I'm at a dilemma which seems should soon become an important issue for a lot of developers.
If I build a game in XNA, I won't be able to publish it on the Windows 8 Store, as it would be a classic application -- and classic applications can't be sold on the store.
If I build a game in Metro DirectX, I would be able to sell it on the Store, but porting it to Windows Phone would involve porting it to Reach XNA, which in fact would likely involve more effort even than porting to OS X or Android -- both of which support C++. Of all the WinRT API that is supported on C++/JS/.NET, DirectX can only be programmed from C++. It's also unlikely that Microsoft will update Windows 7 or Vista to support the new DirectX features, although that would make the Metro DirectX the first new version of DirectX to stop supporting the immediate predecessor OS.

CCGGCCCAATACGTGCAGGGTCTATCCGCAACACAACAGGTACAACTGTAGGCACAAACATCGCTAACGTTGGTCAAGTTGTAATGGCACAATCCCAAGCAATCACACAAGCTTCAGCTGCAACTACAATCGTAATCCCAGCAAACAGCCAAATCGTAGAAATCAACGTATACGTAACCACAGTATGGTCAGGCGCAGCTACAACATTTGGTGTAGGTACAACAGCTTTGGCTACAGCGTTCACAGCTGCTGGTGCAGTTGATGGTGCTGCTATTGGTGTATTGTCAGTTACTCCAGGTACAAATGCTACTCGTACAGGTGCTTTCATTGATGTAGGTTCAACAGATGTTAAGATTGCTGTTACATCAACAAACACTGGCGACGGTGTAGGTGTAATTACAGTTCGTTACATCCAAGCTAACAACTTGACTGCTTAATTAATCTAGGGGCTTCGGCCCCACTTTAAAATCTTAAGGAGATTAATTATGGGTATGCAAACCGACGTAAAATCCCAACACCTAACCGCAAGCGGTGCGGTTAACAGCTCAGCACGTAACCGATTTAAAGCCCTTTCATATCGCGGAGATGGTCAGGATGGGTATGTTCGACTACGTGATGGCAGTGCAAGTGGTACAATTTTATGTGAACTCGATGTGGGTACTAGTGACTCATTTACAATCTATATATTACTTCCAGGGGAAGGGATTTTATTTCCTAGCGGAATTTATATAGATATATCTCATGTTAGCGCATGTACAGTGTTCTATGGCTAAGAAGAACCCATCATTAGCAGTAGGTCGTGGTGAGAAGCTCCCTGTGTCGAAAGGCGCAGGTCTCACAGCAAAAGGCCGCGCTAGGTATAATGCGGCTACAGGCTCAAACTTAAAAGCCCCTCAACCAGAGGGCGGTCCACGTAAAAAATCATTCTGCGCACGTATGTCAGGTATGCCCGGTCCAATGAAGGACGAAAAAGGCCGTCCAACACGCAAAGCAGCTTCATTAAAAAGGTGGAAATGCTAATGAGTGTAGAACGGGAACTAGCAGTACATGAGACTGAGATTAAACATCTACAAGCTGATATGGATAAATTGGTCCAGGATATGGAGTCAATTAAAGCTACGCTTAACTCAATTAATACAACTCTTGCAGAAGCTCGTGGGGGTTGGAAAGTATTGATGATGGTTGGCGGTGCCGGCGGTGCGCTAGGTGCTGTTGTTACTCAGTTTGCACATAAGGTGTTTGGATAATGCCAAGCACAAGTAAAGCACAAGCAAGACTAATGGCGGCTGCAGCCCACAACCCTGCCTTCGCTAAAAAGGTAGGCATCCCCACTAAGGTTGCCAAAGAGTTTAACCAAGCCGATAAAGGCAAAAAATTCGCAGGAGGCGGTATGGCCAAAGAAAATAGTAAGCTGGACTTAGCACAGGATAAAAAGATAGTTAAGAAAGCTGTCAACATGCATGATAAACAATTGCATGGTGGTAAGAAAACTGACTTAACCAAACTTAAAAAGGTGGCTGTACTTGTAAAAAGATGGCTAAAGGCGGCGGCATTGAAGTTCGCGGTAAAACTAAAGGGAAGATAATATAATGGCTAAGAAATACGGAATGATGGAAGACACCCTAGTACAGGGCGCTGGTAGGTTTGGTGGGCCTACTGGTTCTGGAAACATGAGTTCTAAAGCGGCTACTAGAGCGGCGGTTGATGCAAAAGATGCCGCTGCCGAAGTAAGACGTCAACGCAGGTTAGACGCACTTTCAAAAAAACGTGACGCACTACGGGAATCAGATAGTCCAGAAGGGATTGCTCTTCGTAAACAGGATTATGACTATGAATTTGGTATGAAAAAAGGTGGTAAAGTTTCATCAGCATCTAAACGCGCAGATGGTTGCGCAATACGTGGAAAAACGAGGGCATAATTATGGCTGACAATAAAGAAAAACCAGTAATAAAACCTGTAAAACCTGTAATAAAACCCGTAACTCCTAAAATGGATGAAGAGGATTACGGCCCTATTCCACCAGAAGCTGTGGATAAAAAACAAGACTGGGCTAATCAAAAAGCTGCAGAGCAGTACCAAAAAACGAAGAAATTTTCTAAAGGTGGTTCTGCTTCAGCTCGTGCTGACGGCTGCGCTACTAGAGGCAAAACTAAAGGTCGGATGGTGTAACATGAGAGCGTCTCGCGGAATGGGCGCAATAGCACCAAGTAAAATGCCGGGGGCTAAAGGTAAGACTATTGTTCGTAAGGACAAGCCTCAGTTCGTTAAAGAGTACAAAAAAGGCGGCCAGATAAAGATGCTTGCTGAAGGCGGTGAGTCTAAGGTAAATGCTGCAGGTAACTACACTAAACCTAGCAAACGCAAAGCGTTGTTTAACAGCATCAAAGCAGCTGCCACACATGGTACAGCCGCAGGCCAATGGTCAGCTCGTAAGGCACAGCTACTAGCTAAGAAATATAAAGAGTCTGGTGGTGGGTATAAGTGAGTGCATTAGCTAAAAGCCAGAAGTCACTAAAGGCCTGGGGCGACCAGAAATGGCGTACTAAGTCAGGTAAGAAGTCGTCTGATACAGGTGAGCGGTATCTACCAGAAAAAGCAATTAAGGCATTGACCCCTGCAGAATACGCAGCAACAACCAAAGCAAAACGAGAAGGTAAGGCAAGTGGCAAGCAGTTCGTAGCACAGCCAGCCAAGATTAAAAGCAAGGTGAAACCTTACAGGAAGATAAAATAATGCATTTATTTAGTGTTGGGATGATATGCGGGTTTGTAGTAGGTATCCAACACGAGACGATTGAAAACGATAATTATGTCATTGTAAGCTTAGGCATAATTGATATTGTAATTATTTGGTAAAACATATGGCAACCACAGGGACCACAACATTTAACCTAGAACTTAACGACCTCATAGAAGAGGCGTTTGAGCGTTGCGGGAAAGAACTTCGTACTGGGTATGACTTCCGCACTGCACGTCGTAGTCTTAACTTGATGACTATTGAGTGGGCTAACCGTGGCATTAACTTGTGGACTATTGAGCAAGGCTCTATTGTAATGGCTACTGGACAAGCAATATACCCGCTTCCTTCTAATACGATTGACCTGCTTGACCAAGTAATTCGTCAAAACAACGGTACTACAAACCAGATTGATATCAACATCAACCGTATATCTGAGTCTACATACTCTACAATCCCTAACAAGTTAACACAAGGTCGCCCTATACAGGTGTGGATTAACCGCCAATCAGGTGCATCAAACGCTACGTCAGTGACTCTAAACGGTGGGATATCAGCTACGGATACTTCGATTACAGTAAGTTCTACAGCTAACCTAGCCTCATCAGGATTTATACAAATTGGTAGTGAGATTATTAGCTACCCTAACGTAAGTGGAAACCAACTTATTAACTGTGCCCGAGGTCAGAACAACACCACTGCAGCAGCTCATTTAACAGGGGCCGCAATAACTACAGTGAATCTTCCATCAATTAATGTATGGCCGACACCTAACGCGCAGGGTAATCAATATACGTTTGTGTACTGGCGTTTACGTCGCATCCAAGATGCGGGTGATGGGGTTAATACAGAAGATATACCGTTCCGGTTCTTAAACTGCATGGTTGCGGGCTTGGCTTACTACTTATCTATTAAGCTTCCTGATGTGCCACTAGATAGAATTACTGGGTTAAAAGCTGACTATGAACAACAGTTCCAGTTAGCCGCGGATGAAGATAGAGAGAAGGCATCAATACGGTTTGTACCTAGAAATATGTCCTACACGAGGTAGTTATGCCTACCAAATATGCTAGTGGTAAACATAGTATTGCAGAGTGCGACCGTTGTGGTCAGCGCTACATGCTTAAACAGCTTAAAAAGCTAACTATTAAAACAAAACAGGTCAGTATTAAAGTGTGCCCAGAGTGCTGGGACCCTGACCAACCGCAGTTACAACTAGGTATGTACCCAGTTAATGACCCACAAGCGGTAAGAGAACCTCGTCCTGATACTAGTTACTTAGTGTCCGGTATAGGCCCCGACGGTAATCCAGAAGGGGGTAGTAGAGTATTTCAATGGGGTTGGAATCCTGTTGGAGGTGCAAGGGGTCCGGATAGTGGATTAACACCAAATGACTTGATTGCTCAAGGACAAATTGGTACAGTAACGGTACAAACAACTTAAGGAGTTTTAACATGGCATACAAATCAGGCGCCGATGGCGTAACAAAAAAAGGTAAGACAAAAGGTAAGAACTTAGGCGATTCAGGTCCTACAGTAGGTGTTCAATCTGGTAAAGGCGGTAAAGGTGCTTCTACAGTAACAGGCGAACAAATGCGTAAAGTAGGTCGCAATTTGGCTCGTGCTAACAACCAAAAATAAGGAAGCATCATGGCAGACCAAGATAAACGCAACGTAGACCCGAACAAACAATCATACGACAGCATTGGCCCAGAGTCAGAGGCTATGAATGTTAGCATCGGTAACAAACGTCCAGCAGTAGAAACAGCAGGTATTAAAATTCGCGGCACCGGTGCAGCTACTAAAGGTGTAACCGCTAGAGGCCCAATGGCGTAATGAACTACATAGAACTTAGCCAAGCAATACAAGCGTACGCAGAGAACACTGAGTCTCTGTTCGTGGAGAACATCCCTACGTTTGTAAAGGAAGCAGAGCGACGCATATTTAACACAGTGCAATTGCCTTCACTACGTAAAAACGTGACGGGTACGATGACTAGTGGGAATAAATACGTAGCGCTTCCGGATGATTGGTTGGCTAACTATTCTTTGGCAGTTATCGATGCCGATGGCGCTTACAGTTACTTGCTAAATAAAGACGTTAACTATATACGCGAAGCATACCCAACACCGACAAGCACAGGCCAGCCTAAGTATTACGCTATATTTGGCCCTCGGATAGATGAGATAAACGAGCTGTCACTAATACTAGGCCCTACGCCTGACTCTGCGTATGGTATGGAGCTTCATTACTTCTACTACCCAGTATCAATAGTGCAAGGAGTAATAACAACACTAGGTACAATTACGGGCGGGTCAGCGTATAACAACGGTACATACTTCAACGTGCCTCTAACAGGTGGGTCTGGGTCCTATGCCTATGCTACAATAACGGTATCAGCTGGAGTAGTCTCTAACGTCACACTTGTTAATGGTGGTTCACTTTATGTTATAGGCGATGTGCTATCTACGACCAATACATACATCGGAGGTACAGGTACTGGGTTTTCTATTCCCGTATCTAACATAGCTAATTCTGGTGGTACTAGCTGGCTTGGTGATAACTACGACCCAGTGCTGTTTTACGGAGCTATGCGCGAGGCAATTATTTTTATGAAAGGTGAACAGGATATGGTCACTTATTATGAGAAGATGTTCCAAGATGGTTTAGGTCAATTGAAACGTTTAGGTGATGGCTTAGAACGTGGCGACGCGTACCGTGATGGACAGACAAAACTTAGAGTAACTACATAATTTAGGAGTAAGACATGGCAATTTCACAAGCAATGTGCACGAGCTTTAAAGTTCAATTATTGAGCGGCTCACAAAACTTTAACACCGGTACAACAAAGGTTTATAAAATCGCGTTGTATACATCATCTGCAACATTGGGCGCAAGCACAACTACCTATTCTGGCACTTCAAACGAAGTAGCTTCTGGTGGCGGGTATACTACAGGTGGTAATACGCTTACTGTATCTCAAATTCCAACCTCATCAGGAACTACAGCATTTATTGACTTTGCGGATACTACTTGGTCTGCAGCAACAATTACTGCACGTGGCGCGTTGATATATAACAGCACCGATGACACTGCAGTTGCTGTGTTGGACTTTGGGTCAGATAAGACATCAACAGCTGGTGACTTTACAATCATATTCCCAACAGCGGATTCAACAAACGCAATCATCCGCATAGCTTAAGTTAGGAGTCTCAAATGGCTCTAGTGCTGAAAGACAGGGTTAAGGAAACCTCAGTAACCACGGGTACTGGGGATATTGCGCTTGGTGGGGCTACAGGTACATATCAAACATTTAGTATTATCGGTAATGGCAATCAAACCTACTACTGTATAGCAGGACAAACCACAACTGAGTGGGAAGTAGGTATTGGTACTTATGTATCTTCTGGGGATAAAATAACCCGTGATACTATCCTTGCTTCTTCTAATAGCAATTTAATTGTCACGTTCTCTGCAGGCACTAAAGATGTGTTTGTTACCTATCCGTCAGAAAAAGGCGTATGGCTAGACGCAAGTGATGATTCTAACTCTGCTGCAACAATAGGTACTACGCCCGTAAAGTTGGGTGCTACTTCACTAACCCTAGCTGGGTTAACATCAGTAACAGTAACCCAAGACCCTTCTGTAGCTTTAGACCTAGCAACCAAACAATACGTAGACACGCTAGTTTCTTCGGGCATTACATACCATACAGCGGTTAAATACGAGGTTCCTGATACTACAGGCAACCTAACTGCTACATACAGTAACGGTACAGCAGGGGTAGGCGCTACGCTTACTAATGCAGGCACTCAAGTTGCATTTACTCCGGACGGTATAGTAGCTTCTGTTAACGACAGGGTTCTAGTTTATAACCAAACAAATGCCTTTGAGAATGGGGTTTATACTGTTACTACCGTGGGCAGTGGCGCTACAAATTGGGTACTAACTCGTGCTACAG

If I build a game in Pre-Win8 DirectX 9/10/11, I won't be able to sell it on the Windows Store or Windows Phone, but I could sell it on something like Steam. It would also involve the most amount of manual plumbing. In fact, DirectWrite, despite being part of DirectX 11, doesn't talk to Direct3D.
I'm getting really tired of all these restrictions -- artificial and otherwise -- and I'm coming to a point where I'm considering switching to a platform with a less fragmented API, like Android or Mac/iOS.
As far as bringing a game into market goes, excluding the actual market share of any platforms that I might consider, what other factors would help me in making a decision?
Just a few years ago this question was a lot easier to answer: if you were primarily concerned with Windows platforms, all you had to answer was whether you wanted DirectX, XNA, or something like SlimDX. If you made the wrong decision, no biggie -- all you really would have lost is XBox and the fairly small Windows Phone market.